Focusing on the moving subject
Focusing on a moving subject can be challenging, but there are a few techniques that can help. One option is to use continuous autofocus (AF-C) mode, which also happens to be one of the best features in digital mirrorless cameras because it allows you to automatically focus on the subject as it moves. Another option is to pre-focus on a specific spot and wait for the subject to move into that area. It can also be helpful to choose the right focus point, typically the one closest to the subject’s eyes, to ensure that your photos are sharp and in focus.
For dynamic compositions
Creating dynamic compositions is often key to capturing the drama of sporting actions and events. One option is to use panning, where you move your camera along with the subject to create a blurred background that emphasises the subject’s movement. You can also use a wide-angle lens to capture the subject in the context of their surroundings, which can add a sense of scale to your final image. When taking photos, it’s also helpful to consider the rule of thirds. This allows you to place your subject off-centre, or the focal point, to create a more visually interesting composition.
A few more tips for high-speed photography
In addition to the techniques mentioned above, here are a few more tips for capturing high-speed sporting actions:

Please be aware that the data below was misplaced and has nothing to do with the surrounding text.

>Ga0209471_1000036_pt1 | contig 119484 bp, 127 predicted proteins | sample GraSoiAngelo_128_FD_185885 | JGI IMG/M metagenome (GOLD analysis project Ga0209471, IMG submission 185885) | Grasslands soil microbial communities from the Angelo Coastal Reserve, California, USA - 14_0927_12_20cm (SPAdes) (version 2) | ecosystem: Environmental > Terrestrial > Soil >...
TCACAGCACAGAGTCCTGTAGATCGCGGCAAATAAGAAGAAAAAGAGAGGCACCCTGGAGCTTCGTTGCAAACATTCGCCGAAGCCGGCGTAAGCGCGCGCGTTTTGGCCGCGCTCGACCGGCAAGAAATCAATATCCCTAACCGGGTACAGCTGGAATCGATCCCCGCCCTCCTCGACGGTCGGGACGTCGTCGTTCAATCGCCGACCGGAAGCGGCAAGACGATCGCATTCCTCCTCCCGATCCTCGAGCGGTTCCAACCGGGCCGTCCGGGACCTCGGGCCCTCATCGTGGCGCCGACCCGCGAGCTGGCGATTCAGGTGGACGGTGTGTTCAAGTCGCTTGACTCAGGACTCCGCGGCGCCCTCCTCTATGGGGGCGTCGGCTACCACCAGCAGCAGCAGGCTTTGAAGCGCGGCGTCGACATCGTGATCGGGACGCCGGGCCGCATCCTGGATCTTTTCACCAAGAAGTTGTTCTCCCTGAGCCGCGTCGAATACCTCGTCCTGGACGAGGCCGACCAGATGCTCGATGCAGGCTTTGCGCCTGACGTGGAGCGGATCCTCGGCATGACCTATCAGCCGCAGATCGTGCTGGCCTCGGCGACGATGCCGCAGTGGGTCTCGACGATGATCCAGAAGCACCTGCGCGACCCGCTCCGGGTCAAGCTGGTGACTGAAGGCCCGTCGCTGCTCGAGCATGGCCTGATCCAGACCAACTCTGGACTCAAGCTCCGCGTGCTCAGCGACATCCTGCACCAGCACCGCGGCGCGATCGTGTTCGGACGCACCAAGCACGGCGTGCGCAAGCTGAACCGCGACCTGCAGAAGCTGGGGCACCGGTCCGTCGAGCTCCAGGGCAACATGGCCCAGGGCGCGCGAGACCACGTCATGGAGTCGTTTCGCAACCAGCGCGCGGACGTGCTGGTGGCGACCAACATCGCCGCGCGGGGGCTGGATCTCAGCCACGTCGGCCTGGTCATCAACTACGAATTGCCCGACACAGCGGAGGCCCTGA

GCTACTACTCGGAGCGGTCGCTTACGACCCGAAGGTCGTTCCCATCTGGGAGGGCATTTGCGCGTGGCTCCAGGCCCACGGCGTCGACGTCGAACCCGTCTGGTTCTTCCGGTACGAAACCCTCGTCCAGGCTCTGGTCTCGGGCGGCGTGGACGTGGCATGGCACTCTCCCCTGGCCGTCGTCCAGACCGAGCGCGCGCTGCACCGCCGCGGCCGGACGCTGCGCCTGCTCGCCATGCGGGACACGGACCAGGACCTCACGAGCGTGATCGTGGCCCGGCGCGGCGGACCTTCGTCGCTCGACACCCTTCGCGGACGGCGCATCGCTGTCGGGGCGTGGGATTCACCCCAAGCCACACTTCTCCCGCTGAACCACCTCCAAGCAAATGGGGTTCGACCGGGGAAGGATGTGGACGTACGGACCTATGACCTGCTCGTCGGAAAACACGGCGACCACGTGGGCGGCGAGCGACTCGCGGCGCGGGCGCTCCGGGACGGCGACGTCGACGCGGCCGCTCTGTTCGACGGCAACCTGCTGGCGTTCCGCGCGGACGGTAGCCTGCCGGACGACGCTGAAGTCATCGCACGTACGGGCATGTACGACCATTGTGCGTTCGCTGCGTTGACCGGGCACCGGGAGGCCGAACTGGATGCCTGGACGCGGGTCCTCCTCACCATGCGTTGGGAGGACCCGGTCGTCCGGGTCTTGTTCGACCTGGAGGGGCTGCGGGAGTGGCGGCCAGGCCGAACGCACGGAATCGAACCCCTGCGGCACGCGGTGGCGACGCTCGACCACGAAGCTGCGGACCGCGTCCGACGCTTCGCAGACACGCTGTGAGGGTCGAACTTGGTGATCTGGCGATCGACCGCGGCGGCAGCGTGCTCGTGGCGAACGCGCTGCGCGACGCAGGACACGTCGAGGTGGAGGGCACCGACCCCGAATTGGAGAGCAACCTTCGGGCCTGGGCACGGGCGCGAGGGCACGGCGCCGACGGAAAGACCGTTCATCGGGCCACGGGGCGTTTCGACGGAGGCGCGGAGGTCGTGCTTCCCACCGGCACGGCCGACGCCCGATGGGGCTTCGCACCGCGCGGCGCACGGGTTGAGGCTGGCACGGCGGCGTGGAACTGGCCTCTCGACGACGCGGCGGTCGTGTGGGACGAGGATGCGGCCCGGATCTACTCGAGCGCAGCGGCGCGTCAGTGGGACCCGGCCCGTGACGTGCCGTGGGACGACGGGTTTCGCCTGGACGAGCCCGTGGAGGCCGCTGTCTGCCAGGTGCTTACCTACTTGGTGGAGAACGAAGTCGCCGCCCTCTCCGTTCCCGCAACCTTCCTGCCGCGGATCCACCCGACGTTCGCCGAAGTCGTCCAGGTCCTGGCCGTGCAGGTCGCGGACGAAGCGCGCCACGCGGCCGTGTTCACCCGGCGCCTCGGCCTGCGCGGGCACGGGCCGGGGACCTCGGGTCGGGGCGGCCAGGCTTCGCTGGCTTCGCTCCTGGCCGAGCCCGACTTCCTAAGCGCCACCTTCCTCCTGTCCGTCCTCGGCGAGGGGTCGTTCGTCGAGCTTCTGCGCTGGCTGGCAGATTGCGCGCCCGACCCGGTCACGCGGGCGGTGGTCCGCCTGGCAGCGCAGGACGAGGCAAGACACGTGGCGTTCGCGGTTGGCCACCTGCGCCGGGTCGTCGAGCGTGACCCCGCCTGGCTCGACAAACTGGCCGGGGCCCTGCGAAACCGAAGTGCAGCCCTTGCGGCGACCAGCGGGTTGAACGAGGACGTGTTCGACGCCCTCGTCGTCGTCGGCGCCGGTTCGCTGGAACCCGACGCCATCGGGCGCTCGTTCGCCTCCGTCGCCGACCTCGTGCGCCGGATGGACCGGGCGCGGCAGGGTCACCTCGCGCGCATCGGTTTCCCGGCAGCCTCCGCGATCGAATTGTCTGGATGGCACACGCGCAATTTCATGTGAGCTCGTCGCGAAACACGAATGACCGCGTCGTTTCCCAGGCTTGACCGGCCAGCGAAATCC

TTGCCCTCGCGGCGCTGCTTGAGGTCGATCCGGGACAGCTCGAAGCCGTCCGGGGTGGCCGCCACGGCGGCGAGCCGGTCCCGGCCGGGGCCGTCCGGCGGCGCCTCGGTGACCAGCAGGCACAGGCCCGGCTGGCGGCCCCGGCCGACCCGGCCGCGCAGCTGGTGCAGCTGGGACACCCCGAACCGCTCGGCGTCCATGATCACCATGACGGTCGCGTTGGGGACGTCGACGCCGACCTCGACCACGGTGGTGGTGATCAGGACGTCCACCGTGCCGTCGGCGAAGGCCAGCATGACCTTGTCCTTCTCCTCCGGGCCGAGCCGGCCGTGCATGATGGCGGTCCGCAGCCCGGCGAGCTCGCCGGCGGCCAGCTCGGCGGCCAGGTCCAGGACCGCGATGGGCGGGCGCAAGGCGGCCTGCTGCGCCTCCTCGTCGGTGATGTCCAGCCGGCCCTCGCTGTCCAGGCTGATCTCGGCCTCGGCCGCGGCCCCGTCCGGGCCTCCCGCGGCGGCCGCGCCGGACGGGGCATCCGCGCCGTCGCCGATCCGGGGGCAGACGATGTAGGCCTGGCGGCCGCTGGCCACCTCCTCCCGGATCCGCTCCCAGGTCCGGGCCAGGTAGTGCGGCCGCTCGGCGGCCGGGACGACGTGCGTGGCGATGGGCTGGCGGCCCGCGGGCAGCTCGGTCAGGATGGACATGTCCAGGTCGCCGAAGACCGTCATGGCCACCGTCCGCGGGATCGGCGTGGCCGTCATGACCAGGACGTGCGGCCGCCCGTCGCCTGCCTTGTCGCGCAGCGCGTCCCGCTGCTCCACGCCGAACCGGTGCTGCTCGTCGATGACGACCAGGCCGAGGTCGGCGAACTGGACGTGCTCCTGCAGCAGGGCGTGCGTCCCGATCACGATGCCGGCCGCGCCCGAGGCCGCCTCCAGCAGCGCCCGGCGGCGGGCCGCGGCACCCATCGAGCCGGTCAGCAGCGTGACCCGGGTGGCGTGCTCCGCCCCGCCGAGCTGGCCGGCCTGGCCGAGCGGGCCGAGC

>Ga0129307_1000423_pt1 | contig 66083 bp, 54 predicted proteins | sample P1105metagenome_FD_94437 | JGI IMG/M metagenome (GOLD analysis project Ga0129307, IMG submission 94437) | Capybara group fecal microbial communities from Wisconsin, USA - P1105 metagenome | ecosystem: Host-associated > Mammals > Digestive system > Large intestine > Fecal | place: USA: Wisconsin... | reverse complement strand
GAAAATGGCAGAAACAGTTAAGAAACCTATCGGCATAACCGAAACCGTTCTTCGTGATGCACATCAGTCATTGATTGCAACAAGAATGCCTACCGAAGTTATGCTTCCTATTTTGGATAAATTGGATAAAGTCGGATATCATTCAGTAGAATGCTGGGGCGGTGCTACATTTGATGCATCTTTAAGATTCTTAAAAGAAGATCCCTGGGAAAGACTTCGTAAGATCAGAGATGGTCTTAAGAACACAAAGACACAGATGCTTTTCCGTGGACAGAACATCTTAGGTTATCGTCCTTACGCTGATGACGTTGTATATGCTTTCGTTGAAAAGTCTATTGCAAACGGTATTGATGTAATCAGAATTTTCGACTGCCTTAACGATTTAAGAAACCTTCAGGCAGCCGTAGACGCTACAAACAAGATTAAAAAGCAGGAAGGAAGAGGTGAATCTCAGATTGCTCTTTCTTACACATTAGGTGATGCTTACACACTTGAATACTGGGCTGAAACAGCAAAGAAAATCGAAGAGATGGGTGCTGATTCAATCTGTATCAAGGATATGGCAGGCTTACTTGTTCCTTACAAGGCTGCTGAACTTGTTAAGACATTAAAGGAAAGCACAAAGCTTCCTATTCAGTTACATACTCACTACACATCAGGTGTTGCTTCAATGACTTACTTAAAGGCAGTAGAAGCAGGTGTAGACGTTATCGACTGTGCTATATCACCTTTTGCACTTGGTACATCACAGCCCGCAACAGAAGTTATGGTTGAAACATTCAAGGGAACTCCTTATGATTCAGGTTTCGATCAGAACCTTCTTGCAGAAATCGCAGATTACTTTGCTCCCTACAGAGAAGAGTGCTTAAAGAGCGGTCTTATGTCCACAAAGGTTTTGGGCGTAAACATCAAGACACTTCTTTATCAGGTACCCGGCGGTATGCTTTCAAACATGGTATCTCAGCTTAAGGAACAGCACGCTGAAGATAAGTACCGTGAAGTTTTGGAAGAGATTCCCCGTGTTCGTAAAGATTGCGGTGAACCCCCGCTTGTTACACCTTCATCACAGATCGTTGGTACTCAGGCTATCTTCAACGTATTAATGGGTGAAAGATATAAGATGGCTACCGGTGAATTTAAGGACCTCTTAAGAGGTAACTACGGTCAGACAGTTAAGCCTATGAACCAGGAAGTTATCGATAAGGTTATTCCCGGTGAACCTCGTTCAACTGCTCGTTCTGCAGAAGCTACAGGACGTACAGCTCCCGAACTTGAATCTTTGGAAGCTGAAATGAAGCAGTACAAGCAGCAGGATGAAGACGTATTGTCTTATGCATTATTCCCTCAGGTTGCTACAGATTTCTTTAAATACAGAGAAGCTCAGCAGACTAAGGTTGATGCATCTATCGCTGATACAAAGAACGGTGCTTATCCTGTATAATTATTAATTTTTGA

- Use faster shutter speed and shoot in burst mode to capture multiple shots in quick succession. This increases your chances of getting that perfect shot.
- If your camera has poor image stabilisation, use a tripod or monopod instead to keep it steady and reduce camera shake.
- Experiment with different camera settings, such as aperture, ISO, and shutter speed, to find the right combination for the specific sport and lighting conditions.
- Practice makes it perfect! The more you shoot, the better you’ll become at capturing the right shot at the right moment.
Here are a few items you’ll want to consider adding to your kit. Some are optional, while others can be essential if you want to capture the perfect shot at the right time.
- A fast lens with a wide aperture (f/2.8 or wider)
- A digital camera with a fast burst mode for continuous shooting. The faster burst mode, the better, especially for capturing motorsports. We recommend getting the Canon EOS R6 Mark II, which has RAW burst mode at 40 frames per second. If you already own lenses, you can save money by purchasing just the Canon EOS R6 Mark II.
- A tripod or monopod to keep your camera steady
- A remote shutter release to minimise camera shake
- A memory card with a fast write speed to handle the large amount of photos you’ll be capturing
All in all, capturing high-speed sporting events requires a combination of technical skills, the right equipment, creativity, patience, and perhaps, a bit of luck, but the results can be rewarding and even breathtaking. Remember to be patient, to experiment with different camera settings, and, most importantly, to have fun!